This three-legged robot walks like nothing you've seen before
STriDER is a three-legged robot that walks by ... uh, well, the best way to understand its patent-pending "tripedal gait" is to watch the videos below. Basically the robot steps forward by swinging one leg between the other two while flipping over its top body and then doing the same with another leg and so forth. Wicked!
To learn more about the robot, Automaton went straight to the source: Dennis Hong [right], director of the Robotics & Mechanisms Laboratory (RoMeLa) at Virginia Tech, in Blacksburg, who leads the team developing STriDER (if you're wondering, that's short for Self-excited Tripedal Dynamic Experimental Robot).
Next, a Q&A with Hong on STriDER's development and applications, and also videos showing the robot's first step and hypotrochoid-based joint mechanism.
Automaton: I see STriDER is taking its first steps -- it looks very cool. When we'll see the robot walking around?
Hong: We now have two working prototypes. STriDER 1.0 was designed to only take a single step -- it was a prototype to study the passive dynamic motion of its single step gait. STriDER 2.0 is designed to be walking around, and it does. The body of STriDER 1.0 was too heavy with too many motors. The three abductor joints which align the two stance legs so that the swing leg can swing between them were controlled by three DC motors. This motion really is a single degree of freedom motion, thus theoretically they could be replaced with a single motor. In STriDER 2.0, we have developed an ingenious mechanism that utilizes an internal gear set with three pin-in-slot joints to replace the three motors with a single one, using a mathematical curve called the hypotrochoid curve. We are in the process of redesigning and remaking it using advanced carbon fiber composite materials.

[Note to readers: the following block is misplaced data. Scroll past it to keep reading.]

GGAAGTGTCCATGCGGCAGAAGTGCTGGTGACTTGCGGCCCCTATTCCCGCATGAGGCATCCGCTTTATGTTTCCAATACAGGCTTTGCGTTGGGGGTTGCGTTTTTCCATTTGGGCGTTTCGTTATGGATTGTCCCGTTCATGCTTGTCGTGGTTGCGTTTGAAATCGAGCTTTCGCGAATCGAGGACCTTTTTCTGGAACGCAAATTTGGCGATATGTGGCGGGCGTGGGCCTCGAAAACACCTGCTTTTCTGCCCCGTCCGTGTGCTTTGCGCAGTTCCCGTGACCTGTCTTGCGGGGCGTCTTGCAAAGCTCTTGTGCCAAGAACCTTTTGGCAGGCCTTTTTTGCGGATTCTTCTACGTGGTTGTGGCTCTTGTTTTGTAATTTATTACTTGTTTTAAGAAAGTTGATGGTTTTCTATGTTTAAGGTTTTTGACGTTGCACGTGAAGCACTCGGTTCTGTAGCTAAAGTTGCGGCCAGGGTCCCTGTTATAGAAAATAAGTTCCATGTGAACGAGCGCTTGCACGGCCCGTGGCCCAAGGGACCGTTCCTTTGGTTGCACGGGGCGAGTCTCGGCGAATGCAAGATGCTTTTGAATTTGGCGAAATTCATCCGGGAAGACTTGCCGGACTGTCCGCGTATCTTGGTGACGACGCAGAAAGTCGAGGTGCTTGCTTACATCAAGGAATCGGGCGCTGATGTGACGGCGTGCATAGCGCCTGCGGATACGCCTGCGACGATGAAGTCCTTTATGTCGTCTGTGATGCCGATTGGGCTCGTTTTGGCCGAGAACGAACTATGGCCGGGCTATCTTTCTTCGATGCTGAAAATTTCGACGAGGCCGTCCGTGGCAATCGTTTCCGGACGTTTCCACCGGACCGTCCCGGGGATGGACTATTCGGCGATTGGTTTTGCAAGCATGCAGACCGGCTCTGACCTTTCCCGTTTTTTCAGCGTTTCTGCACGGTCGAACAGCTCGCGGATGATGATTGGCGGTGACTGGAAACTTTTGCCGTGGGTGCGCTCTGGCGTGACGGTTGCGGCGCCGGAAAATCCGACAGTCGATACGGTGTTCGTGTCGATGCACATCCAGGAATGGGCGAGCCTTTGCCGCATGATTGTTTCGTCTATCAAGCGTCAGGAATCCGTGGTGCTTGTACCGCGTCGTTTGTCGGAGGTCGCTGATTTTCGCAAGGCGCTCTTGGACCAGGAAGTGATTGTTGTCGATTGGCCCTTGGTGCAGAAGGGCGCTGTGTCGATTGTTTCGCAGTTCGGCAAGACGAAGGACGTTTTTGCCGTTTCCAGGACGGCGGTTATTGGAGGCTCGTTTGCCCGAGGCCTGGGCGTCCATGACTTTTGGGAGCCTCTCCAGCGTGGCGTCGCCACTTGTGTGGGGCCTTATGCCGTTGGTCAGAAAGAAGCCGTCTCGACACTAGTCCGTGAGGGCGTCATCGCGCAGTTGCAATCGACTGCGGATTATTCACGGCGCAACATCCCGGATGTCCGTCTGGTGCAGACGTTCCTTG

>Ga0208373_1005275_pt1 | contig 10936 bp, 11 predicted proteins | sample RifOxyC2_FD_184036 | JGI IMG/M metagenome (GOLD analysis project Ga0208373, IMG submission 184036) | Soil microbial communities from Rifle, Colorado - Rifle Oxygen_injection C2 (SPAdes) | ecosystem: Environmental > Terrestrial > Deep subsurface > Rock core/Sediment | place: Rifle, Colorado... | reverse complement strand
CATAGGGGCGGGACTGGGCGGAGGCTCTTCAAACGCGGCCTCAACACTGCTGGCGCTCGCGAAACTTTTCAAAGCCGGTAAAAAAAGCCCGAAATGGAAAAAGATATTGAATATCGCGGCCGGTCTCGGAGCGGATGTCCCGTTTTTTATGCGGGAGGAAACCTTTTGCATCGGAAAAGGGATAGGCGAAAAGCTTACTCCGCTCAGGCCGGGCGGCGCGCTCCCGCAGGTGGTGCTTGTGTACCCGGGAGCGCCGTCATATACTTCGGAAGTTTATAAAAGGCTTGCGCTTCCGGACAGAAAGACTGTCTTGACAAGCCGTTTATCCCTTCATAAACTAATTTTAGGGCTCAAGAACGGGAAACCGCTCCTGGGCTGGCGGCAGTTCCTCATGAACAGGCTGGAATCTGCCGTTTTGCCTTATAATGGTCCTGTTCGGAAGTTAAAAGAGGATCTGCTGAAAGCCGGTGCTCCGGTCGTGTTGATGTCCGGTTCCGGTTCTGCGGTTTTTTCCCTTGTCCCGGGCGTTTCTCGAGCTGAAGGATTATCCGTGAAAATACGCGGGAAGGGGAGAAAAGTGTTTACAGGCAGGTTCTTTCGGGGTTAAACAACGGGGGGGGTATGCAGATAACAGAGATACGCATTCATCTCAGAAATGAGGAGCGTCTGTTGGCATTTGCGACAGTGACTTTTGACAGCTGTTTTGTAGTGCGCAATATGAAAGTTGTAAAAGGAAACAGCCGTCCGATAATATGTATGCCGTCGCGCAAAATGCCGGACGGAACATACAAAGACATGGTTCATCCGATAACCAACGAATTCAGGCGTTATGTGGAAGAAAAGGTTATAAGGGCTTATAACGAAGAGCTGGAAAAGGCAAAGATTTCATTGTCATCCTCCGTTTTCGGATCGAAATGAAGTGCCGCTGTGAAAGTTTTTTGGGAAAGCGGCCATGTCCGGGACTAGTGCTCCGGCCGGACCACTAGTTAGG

Automaton: I think many people will wonder about this: Why three legs?
Hong: One of the problems of legged robots in general is the complexity of the mechanical design and the control of its many motors. Six legged hexapods or four legged quadrupeds have so many active joints (motors), controlling them and coordinating their motion is a challenge. On the other hand, two legged bipedal robots have less number of active joints (motors), but they are inherently unstable with only two legs. If you look at a camera tripod, it has three legs -- a statically stable structure with the minimum number of legs!
However, the problem of trying to walk with three legs is that, every time it takes a step, the legs will be entangled up. STriDER prevents this from happening by flipping its body 180 degrees every time it takes a step ("tripedal gait," patent pending).
The main benefits are:
* very energy efficient with its actuated passive dynamic motion
* tall by nature -- great for deploying sensors such as cameras. It can see above bushes etc.
* statically stable with three legs, unlike unstable bipedal robots -- think camera tripod
* Kinematically simpler and needs minimal control compared to other type of legged robots
* can change directions easily, simply by changing the sequence of the swing leg (a very unique property of STriDER)
Automaton: And what about applications?
Hong: STriDER is not being developed to perform manipulation tasks or for carrying payloads. Its purpose is for deploying sensors to difficult to access areas. Since STriDER is tall by nature (STriDER 1.0 is about 1.8 meters tall) it is great for deploying cameras, whereas most other autonomous robots (which often resemble a small remote controlled car) cannot see above bushes etc. STriDER is as tall as a human being. This is one of its main advantages over other type of robots.
Automaton: Now, I don't recall seeing anything that moves like that. What's the inspiration?
Hong: Interestingly, STriDER's walking gait is more closer to that of a human walking than most bipedal humanoid robots you see today which actually resemble humans. STriDER uses the concept of "actuated passive dynamics," which means that the swing leg simply swings between the two stance legs, not actively controlled nor actuated. The "control" is automatically done by design, utilizing the built-in dynamics of the system (with the right mass properties and dimensions). This is how we humans walk -- we do not actively control our knees when walking, we just let it swing.
So even though STriDER does not resemble any kind of biological organisms on earth, it is still truly a "biologically inspired" robot, where all the principles and physics of human walking can be applied. "Bio-inspiration" is not the same thing as "bio-mimicry." Bio-inspired robots does not have to resemble its biological counterpart in appearance, as long as it shares the same guiding principles of how it operates. STriDER is an excellent example of this.
STriDER's first step:
An overview of the project:
STriDER's joint aligning mechanism: